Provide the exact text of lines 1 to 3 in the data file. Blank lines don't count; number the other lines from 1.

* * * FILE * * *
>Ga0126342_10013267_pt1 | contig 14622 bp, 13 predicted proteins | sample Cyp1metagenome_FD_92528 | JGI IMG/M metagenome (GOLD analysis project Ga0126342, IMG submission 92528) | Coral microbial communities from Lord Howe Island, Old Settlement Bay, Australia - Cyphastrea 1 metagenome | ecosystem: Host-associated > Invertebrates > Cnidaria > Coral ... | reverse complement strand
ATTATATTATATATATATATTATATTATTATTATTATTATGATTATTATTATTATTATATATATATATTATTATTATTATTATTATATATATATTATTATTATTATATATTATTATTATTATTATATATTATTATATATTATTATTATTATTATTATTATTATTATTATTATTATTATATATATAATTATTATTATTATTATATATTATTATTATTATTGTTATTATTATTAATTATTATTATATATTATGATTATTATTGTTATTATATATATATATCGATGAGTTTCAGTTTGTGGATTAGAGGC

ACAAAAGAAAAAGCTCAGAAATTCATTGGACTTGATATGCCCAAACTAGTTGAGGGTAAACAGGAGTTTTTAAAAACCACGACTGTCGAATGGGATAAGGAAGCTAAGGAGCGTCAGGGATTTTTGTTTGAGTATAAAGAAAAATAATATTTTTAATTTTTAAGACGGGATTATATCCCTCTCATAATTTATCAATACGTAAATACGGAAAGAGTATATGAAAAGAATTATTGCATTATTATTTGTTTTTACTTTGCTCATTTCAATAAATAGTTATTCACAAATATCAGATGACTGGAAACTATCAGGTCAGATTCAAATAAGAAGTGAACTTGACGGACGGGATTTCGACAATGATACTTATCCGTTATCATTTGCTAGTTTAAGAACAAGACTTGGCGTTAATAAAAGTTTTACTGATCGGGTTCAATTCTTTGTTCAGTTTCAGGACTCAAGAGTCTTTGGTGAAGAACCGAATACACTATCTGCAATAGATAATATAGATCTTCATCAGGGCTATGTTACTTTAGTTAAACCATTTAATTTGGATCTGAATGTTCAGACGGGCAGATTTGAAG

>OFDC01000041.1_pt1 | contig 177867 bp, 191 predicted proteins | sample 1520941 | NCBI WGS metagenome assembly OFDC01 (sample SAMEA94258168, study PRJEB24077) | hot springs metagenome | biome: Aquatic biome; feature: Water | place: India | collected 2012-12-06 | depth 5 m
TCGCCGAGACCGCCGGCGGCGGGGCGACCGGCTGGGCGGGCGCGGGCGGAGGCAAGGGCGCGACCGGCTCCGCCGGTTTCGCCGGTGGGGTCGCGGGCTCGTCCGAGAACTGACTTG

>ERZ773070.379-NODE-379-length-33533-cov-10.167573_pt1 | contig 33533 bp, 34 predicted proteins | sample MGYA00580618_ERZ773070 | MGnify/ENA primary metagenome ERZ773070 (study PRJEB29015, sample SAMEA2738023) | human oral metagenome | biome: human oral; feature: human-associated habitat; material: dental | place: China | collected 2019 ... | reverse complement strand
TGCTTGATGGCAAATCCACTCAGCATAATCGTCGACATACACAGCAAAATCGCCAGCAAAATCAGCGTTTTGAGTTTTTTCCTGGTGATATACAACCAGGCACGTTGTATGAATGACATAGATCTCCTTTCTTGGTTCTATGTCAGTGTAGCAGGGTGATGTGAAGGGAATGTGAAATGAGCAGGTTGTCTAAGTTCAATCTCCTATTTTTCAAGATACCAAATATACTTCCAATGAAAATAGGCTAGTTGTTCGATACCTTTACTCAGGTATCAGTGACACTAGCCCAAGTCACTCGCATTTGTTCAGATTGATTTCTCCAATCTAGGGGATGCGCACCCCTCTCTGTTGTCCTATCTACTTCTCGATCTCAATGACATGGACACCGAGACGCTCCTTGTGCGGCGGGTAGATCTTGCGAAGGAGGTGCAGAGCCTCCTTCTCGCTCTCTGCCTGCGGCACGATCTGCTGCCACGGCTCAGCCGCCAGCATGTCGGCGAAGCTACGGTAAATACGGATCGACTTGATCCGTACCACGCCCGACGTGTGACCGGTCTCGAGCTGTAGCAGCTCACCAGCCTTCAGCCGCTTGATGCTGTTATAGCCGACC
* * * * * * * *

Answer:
>Ga0126342_10013267_pt1 | contig 14622 bp, 13 predicted proteins | sample Cyp1metagenome_FD_92528 | JGI IMG/M metagenome (GOLD analysis project Ga0126342, IMG submission 92528) | Coral microbial communities from Lord Howe Island, Old Settlement Bay, Australia - Cyphastrea 1 metagenome | ecosystem: Host-associated > Invertebrates > Cnidaria > Coral ... | reverse complement strand
ATTATATTATATATATATATTATATTATTATTATTATTATGATTATTATTATTATTATATATATATATTATTATTATTATTATTATATATATATTATTATTATTATATATTATTATTATTATTATATATTATTATATATTATTATTATTATTATTATTATTATTATTATTATTATTATATATATAATTATTATTATTATTATATATTATTATTATTATTGTTATTATTATTAATTATTATTATATATTATGATTATTATTGTTATTATATATATATATCGATGAGTTTCAGTTTGTGGATTAGAGGC

ACAAAAGAAAAAGCTCAGAAATTCATTGGACTTGATATGCCCAAACTAGTTGAGGGTAAACAGGAGTTTTTAAAAACCACGACTGTCGAATGGGATAAGGAAGCTAAGGAGCGTCAGGGATTTTTGTTTGAGTATAAAGAAAAATAATATTTTTAATTTTTAAGACGGGATTATATCCCTCTCATAATTTATCAATACGTAAATACGGAAAGAGTATATGAAAAGAATTATTGCATTATTATTTGTTTTTACTTTGCTCATTTCAATAAATAGTTATTCACAAATATCAGATGACTGGAAACTATCAGGTCAGATTCAAATAAGAAGTGAACTTGACGGACGGGATTTCGACAATGATACTTATCCGTTATCATTTGCTAGTTTAAGAACAAGACTTGGCGTTAATAAAAGTTTTACTGATCGGGTTCAATTCTTTGTTCAGTTTCAGGACTCAAGAGTCTTTGGTGAAGAACCGAATACACTATCTGCAATAGATAATATAGATCTTCATCAGGGCTATGTTACTTTAGTTAAACCATTTAATTTGGATCTGAATGTTCAGACGGGCAGATTTGAAG